The Carousel: CultureHUB Review
The Black Box, 19 December ’14
When one sets off on a musical journey, there is safety in harmony. Chord progressions follow familiar patterns, as the melody takes you gently back to the homely root note. A smile is smiled, and off you go on another predictable melodic tour. The Carousel makes you think again. A No Destination sign hangs above this magic bus, and the band steers the attentive audience into uncharted territory.
I believe the You Tube generation is lazy, and will tend to flit between the most instantly pleasing songs. Taking the time to sit down and listen to a challenging album almost seems a thing of the past. The Carousel presents you with a challenge, firstly, the muscians surround you, intensifying the sonic experience in the extreme. Then they set of with a loose sense of direction in their music, weaving the rich layers of sound. This improvisation however, does not always return to familiar patterns of chorus and verse, and causes the brain to search for order like a lost puppy seeking its owner.
I was aware of this inner battle at times, and tried to calm this order craving by focusing on the the live artwork projected onto a large screen. This added a different dimension to the experience and helped me let go and let the sounds wash by, rather than pinning them down with thought. The traditional tension and release structure of music is set to the side at times. Tension without release within this heightened sonic experience can be overwhelming at times, but this too is part of The Carousels musical landscape.
Interestingly the artwork mirrored the music in some ways. I looked for emerging patterns or concepts, and just when I got a sense where the artist might be going, images are blackened out or taped over, like someone stealing a long awaited chorus. There was a sense at times of being toyed with by this mischievous crew.
The Carousel played a number of startlingly beautiful original songs, particularly the song that acknowledged John Martyn, the arrangement and coordination of the 12 musicians is breath taking. The layered acoustic guitar arrangements with harp and violin have a subtle finesse that is amplified in the soft candlelit atmosphere of the Black Box.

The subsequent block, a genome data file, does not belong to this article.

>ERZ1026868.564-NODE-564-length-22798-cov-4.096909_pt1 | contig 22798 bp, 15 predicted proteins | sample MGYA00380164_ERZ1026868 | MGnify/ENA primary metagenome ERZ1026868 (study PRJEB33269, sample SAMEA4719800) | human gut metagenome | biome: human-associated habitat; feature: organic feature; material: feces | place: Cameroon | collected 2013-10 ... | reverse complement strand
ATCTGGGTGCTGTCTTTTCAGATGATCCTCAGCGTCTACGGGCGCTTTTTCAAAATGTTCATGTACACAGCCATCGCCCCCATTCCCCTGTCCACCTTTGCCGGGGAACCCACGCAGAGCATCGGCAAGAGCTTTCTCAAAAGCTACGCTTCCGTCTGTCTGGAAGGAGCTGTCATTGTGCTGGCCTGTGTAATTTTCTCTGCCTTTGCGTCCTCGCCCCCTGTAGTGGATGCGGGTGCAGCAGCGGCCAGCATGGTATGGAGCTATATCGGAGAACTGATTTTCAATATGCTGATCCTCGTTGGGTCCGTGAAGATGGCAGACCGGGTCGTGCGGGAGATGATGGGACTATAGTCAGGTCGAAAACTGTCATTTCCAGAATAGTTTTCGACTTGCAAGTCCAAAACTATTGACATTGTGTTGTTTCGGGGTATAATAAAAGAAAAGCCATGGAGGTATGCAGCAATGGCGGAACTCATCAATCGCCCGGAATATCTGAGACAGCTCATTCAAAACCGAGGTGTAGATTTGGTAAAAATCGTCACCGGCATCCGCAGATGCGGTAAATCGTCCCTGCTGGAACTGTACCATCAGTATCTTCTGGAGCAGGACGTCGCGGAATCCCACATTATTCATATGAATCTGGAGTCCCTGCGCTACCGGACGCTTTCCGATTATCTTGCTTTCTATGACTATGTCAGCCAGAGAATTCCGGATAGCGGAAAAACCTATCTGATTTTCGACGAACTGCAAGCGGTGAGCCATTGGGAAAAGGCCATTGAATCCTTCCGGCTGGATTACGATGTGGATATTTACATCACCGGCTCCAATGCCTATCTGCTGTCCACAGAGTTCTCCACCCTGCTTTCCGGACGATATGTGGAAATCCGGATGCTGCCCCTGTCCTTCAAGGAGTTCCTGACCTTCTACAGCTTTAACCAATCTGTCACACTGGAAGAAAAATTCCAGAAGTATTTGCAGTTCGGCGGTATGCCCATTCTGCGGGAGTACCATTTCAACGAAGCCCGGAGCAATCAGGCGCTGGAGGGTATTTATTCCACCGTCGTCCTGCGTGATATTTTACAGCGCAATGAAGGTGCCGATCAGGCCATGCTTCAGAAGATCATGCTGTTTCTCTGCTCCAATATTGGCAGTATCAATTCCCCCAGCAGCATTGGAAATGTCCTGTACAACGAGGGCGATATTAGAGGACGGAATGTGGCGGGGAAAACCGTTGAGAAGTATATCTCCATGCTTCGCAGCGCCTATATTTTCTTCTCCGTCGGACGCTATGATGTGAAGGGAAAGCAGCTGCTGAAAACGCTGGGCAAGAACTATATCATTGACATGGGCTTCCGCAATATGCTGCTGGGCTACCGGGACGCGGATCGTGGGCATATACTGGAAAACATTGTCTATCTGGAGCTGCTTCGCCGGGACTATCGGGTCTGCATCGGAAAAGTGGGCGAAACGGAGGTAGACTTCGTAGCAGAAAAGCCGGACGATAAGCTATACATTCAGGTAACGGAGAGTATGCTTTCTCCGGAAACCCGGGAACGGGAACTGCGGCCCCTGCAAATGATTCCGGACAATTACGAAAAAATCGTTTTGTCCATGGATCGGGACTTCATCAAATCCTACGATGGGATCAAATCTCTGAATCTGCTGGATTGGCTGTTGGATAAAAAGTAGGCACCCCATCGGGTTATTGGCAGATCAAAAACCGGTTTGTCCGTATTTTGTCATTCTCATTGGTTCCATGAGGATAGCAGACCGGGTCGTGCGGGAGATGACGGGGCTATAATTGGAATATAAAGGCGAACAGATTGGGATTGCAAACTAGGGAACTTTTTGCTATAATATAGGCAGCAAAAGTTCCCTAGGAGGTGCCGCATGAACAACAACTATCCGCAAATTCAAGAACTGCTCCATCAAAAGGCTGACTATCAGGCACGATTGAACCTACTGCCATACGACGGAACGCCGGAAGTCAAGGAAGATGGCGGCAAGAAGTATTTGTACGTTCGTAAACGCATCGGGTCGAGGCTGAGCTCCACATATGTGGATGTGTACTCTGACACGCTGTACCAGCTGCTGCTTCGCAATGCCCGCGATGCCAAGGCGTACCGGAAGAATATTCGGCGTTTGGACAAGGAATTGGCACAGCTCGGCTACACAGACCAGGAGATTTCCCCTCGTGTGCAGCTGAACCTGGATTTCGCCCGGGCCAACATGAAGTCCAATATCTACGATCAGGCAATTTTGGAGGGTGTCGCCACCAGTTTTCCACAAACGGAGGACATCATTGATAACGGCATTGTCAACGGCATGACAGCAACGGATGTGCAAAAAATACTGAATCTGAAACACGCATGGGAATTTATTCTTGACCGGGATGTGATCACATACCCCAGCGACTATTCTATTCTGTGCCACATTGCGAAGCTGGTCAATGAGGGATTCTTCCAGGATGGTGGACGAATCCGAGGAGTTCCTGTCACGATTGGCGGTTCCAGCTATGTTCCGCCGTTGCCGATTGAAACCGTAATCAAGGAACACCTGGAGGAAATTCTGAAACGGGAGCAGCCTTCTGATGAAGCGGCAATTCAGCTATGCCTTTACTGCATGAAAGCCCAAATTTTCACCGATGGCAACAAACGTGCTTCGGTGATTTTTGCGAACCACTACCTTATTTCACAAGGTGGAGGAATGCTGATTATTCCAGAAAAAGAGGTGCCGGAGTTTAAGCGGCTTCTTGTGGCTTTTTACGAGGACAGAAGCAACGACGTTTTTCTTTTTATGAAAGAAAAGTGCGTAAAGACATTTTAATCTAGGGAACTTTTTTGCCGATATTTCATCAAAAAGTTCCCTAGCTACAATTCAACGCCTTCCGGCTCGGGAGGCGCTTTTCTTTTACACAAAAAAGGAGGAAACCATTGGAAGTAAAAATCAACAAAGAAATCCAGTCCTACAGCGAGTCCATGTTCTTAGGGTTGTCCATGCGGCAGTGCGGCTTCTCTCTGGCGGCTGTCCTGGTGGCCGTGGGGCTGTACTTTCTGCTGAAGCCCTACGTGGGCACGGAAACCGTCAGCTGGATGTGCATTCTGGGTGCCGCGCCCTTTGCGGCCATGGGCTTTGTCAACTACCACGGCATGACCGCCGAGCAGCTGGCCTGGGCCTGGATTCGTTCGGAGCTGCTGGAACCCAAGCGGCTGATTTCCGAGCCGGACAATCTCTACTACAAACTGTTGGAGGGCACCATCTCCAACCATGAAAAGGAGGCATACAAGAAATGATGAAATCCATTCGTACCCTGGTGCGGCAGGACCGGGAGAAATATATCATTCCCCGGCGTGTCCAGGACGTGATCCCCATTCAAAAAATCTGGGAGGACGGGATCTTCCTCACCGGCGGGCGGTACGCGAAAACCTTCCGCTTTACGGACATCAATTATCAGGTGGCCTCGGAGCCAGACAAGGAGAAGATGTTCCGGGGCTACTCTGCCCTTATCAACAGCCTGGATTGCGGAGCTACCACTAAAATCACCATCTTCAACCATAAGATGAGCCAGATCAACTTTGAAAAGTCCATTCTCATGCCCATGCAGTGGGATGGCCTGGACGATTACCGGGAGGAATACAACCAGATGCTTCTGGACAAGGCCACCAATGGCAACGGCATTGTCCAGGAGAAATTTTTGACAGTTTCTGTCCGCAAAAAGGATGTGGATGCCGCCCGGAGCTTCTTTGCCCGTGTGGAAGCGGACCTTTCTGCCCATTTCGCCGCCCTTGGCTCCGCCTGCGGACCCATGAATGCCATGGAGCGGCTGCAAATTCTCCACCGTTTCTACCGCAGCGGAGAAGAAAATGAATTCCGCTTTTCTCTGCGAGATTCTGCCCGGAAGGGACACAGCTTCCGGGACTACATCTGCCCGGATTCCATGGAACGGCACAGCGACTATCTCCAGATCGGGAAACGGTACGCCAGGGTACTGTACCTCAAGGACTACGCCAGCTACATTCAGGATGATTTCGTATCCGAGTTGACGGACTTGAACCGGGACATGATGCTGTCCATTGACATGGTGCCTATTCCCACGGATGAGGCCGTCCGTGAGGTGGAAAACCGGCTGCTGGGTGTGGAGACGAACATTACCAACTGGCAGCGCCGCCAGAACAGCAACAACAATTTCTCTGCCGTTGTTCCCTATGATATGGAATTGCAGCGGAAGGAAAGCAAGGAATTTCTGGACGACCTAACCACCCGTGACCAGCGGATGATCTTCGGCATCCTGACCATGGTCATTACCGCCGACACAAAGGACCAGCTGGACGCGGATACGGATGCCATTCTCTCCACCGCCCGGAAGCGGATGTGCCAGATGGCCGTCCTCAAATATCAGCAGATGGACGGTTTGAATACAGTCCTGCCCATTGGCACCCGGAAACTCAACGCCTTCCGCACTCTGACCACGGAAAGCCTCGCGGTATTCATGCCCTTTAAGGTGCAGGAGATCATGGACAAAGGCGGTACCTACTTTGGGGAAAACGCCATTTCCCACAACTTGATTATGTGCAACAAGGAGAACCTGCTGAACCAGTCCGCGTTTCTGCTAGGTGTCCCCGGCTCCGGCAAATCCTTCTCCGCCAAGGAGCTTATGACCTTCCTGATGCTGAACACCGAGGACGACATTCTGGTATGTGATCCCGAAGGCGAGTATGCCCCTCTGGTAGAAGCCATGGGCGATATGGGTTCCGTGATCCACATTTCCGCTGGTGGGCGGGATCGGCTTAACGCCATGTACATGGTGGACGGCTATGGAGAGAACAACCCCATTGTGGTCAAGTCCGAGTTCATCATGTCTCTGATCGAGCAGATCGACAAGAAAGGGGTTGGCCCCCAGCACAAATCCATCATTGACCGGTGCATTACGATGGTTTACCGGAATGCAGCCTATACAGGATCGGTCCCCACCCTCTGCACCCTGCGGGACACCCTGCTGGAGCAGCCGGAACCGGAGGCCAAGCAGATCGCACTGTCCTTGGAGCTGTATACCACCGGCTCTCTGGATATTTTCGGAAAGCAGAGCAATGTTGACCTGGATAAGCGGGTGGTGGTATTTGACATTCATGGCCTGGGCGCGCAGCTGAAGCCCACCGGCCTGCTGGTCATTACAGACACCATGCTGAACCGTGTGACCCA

With improvisation, the band is unapologetic in taking the audience to musical places that don’t work. Without electronic gadgets to fast forward or skip tracks, the surround sound experience leaves the audience no place to hide. I felt a little sorry for the table on our left, as the band set off with an experimental piece that sent the poor souls scrambling to the door. The experimental arrangements are intriguing. In one such arrangement, a low bass note is sang and held, around which the Moogs’, guitars and violin swirled and swooped with discordant menace, the bass voice holding the sounds together offering up a twisted harmony.
The Carousel often created walls of sound, sometimes caressing and smooth, other times frenetic and edgy. Listening to these sound-scape’s made me think of Debussy’s quote regarding ‘music being the space between the notes’. This presents a unique challenge to the 12 musicians to both find and work with that space, a task made harder by an audience who in parts continued to talk loudly. Chatting with the double bass player outside confirmed that the band struggled to hear its own music over the talking, which is a pretty thankless task for a musician. But persist they did, and they continued to surprise, amaze and shock the audience right to the end of the set.
If this was an album, it would have stumped me. That said, it takes a number of listens to get into a good album, one that has staying power anyway. I look forward with some trepidation to my next visit to The Carousel, a new journey into the unknown, with no fixed destination.